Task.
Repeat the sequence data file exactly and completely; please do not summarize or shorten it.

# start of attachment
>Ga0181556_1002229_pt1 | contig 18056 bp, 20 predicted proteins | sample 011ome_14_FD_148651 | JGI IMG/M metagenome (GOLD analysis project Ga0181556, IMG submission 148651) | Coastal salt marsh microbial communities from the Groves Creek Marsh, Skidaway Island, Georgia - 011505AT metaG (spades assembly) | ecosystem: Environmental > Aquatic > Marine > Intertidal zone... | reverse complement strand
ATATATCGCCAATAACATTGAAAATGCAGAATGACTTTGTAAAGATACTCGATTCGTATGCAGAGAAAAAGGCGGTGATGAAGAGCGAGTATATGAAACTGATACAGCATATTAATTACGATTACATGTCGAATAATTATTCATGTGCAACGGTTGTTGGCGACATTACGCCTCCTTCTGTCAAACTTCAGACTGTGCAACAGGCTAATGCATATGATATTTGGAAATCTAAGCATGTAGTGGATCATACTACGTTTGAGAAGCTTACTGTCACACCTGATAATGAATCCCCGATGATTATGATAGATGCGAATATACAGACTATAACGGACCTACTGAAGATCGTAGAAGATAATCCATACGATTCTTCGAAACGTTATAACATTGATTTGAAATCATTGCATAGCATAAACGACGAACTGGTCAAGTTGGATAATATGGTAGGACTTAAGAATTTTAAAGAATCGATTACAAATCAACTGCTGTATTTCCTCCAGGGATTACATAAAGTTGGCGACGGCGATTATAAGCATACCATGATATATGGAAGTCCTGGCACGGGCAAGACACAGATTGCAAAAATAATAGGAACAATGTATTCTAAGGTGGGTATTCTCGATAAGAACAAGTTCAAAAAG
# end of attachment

>Ga0181556_1002229_pt1 | contig 18056 bp, 20 predicted proteins | sample 011ome_14_FD_148651 | JGI IMG/M metagenome (GOLD analysis project Ga0181556, IMG submission 148651) | Coastal salt marsh microbial communities from the Groves Creek Marsh, Skidaway Island, Georgia - 011505AT metaG (spades assembly) | ecosystem: Environmental > Aquatic > Marine > Intertidal zone... | reverse complement strand
ATATATCGCCAATAACATTGAAAATGCAGAATGACTTTGTAAAGATACTCGATTCGTATGCAGAGAAAAAGGCGGTGATGAAGAGCGAGTATATGAAACTGATACAGCATATTAATTACGATTACATGTCGAATAATTATTCATGTGCAACGGTTGTTGGCGACATTACGCCTCCTTCTGTCAAACTTCAGACTGTGCAACAGGCTAATGCATATGATATTTGGAAATCTAAGCATGTAGTGGATCATACTACGTTTGAGAAGCTTACTGTCACACCTGATAATGAATCCCCGATGATTATGATAGATGCGAATATACAGACTATAACGGACCTACTGAAGATCGTAGAAGATAATCCATACGATTCTTCGAAACGTTATAACATTGATTTGAAATCATTGCATAGCATAAACGACGAACTGGTCAAGTTGGATAATATGGTAGGACTTAAGAATTTTAAAGAATCGATTACAAATCAACTGCTGTATTTCCTCCAGGGATTACATAAAGTTGGCGACGGCGATTATAAGCATACCATGATATATGGAAGTCCTGGCACGGGCAAGACACAGATTGCAAAAATAATAGGAACAATGTATTCTAAGGTGGGTATTCTCGATAAGAACAAGTTCAAAAAG